I own a farm that backs onto a conservation area, where hunting is allowed (because it’s such an important part of the “rural lifestyle”). It’s a nuisance. If I had to choose the number one thing that my neighbours do that reduces my quality of life, I would say it’s hunting. (The smell of manure, mailbox vandalism, barking dogs, Tim Hortons cups and Coors cans thrown out the car window, these are things I can live with. Guns are in a totally different category.)

I should mention, in this context, that several years ago my neighbour was shot dead by a hunter while walking her dog in the conservation area – not wounded, but shot dead. It led to a really noticeable decline in the number of people walking their dogs in the conservation area. I certainly don’t.

Lots of people hear this and shrug their shoulders, saying “She should have known better than to go walking in the woods during hunting season.” Okay, stop for a second listen to how that sounds. I’m not allowed to go walking in the woods anymore because you’re out there having fun (or communing with nature, or carrying on some important family tradition, or whatever), and who knows, you might just have an accident and shoot me dead.

Can you see how that makes you and your hobby a bit of a nuisance?

To make things worse, the fence between my land and the conservation area is not in great shape, and in some areas rusted out, so hunters are always wandering over onto my property. I bump into guys with shotguns and high-powered rifles in the forest on my land. The forest where my children play.

I don’t think it takes a huge leap of imagination to see how this could have a negative impact on my quality of life. It’s not the end of the world: we bought some blaze orange jackets and my wife got some blaze orange wool and knit scarves for the kids, which they wear from October until January. And for two weeks out of the year (deer hunting season) we don’t go into the woods at all (the woods on my land, I should note, my personal, private property, which some libertarians seem to think I should have a right to enjoy year-round).

Someday I’ll have to get the fence rebuilt, which will cost a couple thousand dollars. The only reason to do this is to keep the hunters off my land. That’s what I mean by “nuisance.”

So on the one hand, I get it when it comes to guns in the country. When I see a dozen wild turkeys slowly walking across my lawn, acting like they own the place, I’m also tempted to shoot myself some dinner. And when I come home to see footprints in the snow around the back of my house, I think about how long it would take the OPP to arrive if I needed them. At that same time, it’s important not to have any illusions. Widespread gun ownership, even in the country, can easily become a serious imposition on other people. That doesn’t mean you can’t have one, it just means that the terms under which you own one are going to have to be negotiated, and you’re going to have to expect to make some compromises. Just saying “it’s my right” doesn’t cut it.

And just saying “I’m sorry you had those experiences, but I didn’t do any of that stuff, and neither would any other responsible, law-abiding gun owner,” that also doesn’t cut it. I’m talking about what the real consequences are of having the laws that we have, and the way things work in the real world. In that real world, gun ownership, even in the country, can be a serious nuisance.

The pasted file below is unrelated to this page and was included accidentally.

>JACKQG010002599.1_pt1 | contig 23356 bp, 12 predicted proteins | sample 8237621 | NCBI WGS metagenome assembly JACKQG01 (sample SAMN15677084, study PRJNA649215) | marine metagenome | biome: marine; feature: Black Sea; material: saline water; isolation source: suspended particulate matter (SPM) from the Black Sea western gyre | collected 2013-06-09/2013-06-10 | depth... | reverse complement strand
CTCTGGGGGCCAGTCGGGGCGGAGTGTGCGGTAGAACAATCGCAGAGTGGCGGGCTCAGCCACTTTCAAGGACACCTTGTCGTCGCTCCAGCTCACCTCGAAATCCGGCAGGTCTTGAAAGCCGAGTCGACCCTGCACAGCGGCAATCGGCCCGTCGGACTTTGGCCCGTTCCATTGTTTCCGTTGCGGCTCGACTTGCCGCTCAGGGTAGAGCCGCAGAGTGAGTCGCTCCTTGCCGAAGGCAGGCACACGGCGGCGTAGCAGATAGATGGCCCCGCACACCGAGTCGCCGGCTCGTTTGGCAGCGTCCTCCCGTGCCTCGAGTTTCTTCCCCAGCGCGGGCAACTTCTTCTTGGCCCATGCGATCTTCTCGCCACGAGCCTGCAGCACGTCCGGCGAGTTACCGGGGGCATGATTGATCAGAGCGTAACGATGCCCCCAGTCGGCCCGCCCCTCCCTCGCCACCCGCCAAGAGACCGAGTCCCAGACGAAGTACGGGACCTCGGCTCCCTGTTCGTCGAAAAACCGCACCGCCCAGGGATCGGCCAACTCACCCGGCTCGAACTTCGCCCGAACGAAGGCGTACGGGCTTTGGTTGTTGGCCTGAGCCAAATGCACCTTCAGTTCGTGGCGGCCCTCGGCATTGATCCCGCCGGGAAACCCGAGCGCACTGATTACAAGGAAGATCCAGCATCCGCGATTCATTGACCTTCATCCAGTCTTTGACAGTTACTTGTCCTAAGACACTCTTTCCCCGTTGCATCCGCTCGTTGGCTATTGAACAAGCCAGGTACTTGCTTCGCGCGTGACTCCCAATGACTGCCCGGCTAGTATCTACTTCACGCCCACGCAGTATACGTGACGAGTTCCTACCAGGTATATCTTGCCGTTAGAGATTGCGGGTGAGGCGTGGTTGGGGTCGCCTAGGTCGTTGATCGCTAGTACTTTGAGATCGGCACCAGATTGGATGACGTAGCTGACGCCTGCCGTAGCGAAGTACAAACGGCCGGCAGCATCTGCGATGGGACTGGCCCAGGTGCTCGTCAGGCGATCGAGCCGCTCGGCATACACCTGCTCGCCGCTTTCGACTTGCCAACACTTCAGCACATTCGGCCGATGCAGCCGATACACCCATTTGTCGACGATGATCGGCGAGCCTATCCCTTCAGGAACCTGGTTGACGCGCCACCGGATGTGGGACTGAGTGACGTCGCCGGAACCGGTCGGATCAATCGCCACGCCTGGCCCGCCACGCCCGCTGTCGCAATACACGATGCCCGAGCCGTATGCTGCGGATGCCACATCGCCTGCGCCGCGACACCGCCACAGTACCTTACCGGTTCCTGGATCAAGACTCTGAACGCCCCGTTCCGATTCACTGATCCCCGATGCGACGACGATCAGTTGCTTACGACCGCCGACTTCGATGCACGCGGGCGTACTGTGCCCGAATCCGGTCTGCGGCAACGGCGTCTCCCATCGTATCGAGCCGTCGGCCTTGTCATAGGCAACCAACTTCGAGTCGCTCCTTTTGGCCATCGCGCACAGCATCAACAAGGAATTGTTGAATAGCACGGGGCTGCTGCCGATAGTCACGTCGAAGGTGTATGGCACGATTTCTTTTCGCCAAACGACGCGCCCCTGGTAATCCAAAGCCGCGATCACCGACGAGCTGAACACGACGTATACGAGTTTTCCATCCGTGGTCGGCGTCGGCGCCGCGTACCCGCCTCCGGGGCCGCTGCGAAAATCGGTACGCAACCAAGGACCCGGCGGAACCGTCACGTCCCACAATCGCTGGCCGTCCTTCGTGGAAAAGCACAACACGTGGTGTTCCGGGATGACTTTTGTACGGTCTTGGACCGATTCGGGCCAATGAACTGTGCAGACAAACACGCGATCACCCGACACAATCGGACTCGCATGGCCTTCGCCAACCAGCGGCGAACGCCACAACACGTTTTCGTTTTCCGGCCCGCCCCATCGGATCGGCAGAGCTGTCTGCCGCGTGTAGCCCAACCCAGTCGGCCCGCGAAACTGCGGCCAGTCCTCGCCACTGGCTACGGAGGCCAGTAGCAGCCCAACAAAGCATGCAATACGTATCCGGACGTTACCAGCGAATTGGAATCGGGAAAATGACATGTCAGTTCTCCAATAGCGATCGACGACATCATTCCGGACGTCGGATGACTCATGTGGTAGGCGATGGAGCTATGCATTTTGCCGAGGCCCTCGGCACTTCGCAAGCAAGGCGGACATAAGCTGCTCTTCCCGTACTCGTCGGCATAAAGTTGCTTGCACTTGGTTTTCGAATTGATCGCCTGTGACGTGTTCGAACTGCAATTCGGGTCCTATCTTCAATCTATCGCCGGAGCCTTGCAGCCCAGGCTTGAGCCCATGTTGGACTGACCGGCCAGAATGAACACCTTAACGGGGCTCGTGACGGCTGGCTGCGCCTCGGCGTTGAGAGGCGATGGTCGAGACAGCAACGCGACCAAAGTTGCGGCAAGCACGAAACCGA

Guns in the city

In the city, there is practically no legitimate reason for owning a gun. That they are present at all creates an enormous amount of fear.

The standard response, from gun advocates, is to say that guns are no problem when they are in the hands of law-abiding citizens. It’s only in the hands of criminals that they cause problems – and why should responsible, law-abiding hobbyists be penalized for the actions of a few depraved criminals?

I just want to pause for a moment, and examine this concept – the “law abiding citizen” — that figures so prominently in all of these arguments. What does it mean to say that you are a law-abiding citizen? It means that, so far in your life, you claim to have respected all laws. Or at least the important ones. Maybe not the speed limit, or the one about smoking weed. Point is, you’ve never shot anyone, or robbed a store or anything.

What I want to emphasize is that, even if this is true, it is totally irrelevant. That’s because everyone is law-abiding until the day that they’re not. The nice old guy who shot and killed my neighbour was probably law-abiding as well, until the day that he shot and killed my neighbour (and in the end, he was acquitted of manslaughter charges, so I guess he remains law-abiding to this day). So you tell me that you are law-abiding? I could care less what you did in the past. Can you guarantee me that you’re going to continue to obey the law, for the rest of your life? No, I thought not. I’m just supposed to trust you.

What I don’t like, and what makes me afraid, is the fact that you have the ability to kill me on a whim. The fact that you say “don’t worry, I’m not going to do that,” doesn’t really make the underlying problem go away.

Consider the following, a little analogy that I cooked up.

Suppose that I have a peculiar hobby. I enjoy throwing rocks at little children and just missing them. I’m really good at it too, I’ve never hit one, I always just miss. I like to hang around at the neighbourhood playground, indulging my little hobby, picking up rocks, and throwing them so that they just miss hitting the kids who are playing there.

Naturally, this hobby freaks out the parents. “What are you doing?” they say, “stop throwing rocks at my kid!” I remain cool and nonchalant: “Relax lady, I haven’t done anything to your kid. I’ve been throwing rocks like this for 20 years, I’ve never hit a kid yet. Trust me.”